Ultimately, your current finances and the specifics of your potential second property will play an equal part in determining whether becoming a homeowner twice over is feasible (and worth your while). By making clear-eyed calculations and having honest conversations with your potential lending partners, you can decide whether it makes good financial sense to take on another property.

Ways to Use Your Equity to Fund a Second Property

Home Equity Loan

A home equity loan gives you a lump sum of cash that you can use for a down payment on another property, and the fixed interest rate means you’ll pay the same amount every month.

Cash-out Refinance

With a cash-out refinance, you take out another mortgage on top of your current one, and can often lock in a lower interest rate by doing so. However, since it is a brand new mortgage, a refinance comes with fees and closing costs — and may extend your payoff timeline.

Home Equity Line of Credit (HELOC)

A home equity line of credit lets you pull funds as needed, so it can be more flexible than other options. But with that flexibility comes unpredictability as well, since the variable interest rate can change every month.

Home Equity Investment

Finally, a home equity investment allows you to tap into your equity in the form of a lump sum of cash in exchange for a percentage of your home’s future value.

Frequently Asked Questions About Using Your Equity to Buy a Second Home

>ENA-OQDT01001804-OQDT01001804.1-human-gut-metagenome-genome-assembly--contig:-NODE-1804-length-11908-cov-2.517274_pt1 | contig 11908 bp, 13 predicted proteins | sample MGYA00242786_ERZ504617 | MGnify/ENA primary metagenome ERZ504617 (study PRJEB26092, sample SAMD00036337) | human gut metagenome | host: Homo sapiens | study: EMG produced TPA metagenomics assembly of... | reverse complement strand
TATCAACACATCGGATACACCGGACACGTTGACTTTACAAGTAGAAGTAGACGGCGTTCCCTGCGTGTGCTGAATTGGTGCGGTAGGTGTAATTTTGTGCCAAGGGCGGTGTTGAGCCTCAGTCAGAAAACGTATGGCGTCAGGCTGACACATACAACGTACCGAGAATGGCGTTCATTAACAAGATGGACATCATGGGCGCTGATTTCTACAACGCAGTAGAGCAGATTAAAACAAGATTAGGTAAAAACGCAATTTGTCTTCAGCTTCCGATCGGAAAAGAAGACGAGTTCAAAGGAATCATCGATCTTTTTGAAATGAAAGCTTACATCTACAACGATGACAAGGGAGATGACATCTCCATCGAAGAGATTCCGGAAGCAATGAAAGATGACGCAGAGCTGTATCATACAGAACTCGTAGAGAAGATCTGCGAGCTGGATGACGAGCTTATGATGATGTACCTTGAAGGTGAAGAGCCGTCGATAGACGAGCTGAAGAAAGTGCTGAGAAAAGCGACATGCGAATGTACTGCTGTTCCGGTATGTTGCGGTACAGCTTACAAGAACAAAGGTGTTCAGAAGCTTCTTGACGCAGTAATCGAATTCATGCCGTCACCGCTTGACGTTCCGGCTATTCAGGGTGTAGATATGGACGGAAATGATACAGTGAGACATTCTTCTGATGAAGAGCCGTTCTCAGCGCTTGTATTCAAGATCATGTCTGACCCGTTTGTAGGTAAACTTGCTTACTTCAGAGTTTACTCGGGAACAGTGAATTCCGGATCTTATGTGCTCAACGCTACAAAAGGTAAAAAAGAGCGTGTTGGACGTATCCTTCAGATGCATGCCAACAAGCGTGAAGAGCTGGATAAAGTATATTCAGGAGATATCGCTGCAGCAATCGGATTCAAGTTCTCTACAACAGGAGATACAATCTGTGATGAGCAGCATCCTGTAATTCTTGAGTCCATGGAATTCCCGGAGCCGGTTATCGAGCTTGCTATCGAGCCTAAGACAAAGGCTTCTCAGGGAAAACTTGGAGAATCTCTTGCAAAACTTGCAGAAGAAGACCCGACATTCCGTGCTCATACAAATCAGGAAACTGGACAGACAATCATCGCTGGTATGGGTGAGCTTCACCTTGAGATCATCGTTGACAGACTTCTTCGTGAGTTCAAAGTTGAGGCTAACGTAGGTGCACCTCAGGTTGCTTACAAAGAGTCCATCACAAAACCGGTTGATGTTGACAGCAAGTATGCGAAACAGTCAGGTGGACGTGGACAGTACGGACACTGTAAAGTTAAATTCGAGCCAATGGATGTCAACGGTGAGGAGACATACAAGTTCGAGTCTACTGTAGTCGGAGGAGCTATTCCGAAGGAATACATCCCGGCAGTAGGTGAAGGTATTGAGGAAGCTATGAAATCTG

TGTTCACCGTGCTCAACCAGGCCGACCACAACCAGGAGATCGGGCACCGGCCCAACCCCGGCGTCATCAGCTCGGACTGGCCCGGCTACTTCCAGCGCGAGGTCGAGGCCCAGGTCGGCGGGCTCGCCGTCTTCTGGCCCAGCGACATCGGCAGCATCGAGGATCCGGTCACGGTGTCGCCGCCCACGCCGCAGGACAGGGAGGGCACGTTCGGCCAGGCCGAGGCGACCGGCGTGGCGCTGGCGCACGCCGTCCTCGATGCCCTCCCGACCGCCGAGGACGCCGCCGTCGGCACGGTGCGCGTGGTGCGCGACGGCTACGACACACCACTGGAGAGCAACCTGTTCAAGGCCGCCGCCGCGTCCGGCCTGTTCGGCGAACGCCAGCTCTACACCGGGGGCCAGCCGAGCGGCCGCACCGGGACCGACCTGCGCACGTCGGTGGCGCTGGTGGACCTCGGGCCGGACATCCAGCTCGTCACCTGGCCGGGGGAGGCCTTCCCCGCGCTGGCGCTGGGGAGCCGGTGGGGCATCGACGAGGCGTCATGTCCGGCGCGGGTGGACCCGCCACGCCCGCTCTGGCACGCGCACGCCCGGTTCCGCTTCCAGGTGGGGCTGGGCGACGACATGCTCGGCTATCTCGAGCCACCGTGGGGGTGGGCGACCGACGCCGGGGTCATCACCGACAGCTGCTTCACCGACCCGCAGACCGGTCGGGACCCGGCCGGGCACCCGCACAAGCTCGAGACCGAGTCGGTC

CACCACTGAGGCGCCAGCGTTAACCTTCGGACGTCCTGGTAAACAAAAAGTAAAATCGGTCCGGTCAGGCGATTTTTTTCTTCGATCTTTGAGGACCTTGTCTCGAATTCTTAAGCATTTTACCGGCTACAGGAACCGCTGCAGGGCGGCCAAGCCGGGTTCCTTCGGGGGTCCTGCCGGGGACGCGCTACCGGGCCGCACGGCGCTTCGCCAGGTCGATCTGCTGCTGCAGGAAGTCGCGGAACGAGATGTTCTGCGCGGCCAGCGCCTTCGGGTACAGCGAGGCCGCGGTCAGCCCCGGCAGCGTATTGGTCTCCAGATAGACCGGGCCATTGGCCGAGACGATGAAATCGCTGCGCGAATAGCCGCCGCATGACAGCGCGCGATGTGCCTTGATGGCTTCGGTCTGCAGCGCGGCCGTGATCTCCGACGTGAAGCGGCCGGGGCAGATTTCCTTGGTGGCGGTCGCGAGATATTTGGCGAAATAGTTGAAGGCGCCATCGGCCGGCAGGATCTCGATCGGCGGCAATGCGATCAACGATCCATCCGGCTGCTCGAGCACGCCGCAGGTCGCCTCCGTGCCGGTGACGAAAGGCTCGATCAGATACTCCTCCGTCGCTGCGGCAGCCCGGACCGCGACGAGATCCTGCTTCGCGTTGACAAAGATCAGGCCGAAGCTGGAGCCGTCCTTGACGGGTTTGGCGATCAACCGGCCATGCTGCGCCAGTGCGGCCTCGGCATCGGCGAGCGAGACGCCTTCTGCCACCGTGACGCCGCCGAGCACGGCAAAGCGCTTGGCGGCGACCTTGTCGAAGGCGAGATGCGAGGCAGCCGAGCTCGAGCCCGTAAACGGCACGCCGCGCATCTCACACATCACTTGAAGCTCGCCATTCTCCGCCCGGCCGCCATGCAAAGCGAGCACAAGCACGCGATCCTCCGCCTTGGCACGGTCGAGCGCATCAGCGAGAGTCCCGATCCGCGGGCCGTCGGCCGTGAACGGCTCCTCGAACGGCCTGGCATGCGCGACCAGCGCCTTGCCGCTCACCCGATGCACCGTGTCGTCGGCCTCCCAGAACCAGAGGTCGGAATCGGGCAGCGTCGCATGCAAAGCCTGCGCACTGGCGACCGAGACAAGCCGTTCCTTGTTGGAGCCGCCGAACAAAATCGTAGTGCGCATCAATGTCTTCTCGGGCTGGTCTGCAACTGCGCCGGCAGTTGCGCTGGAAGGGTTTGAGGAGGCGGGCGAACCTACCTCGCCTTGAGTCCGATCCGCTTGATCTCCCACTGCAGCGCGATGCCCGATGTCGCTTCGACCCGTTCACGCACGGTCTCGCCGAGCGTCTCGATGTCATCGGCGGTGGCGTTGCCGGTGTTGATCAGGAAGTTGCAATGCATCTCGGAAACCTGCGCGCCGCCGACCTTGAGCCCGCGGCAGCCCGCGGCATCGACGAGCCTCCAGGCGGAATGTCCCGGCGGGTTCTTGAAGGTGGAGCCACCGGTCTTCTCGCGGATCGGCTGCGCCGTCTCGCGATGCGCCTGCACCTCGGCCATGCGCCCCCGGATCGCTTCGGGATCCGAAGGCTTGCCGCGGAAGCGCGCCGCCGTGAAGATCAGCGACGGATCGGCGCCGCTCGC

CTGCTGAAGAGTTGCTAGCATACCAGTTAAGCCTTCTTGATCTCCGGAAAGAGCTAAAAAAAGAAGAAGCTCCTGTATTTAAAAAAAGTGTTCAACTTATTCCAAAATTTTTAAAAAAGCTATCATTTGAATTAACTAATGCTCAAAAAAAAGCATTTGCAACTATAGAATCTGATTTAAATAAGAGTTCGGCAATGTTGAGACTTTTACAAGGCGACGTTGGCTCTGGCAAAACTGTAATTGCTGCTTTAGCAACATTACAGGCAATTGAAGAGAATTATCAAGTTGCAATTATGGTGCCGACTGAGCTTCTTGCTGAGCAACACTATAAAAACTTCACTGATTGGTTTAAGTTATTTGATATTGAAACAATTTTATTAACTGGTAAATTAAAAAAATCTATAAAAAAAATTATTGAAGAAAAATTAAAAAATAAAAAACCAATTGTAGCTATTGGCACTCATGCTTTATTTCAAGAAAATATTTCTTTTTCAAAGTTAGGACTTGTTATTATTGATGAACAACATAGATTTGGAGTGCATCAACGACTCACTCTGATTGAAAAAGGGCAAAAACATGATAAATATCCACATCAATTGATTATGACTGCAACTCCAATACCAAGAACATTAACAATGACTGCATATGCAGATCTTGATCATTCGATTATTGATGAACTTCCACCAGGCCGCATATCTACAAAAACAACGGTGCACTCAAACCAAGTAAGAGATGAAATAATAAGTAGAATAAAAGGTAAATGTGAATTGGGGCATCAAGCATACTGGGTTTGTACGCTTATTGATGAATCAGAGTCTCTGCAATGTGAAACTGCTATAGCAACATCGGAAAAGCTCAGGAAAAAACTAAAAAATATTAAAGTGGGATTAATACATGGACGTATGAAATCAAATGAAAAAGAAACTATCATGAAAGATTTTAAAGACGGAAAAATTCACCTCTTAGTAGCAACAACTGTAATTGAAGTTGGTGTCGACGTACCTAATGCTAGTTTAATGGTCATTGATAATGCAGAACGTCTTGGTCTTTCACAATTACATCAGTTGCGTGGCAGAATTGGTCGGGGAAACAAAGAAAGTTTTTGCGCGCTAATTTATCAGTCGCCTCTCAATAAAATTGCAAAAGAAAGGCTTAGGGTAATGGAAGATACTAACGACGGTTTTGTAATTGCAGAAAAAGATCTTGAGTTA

Is it smart to use a HELOC for investment property?

While the best financing option depends on your own situation and goals, a home equity line of credit can provide flexibility in terms of both the amount of funding you can access and the frequency with which you can access it. However, it might not be an ideal fit if you’re looking for predictable monthly payments, as the interest rates are variable.

How do you use your equity on a paid off home to buy a rental property?

There are more than a few different ways to tap into your equity to purchase a rental property, including a home equity loan, home equity line of credit, cash-out refinance, or home equity investment. All of the options have pros and cons, so it’s a good idea to weigh your options.

Can I use the equity in my house as collateral for a loan?

Yes — with a home equity loan you’re technically using your home as collateral, as the financing is being secured with its value.

Can you use money from a home equity loan for anything?

Typically, yes. You receive a percentage of your home equity in the form of a lump sum, so it can be helpful if you’re hoping to use the money for a down payment on a second property.

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You should know

We do our best to make sure that the information in this post is as accurate as possible as of the date it is published, but things change quickly sometimes. Hometap does not endorse or monitor any linked websites. Individual situations differ, so consult your own finance, tax or legal professional to determine what makes sense for you.

Hometap is made up of a collaborative team of underwriters, investment managers, financial analysts, and—most importantly—homeowners—in the home financing field that understand the challenges that come with owning a home.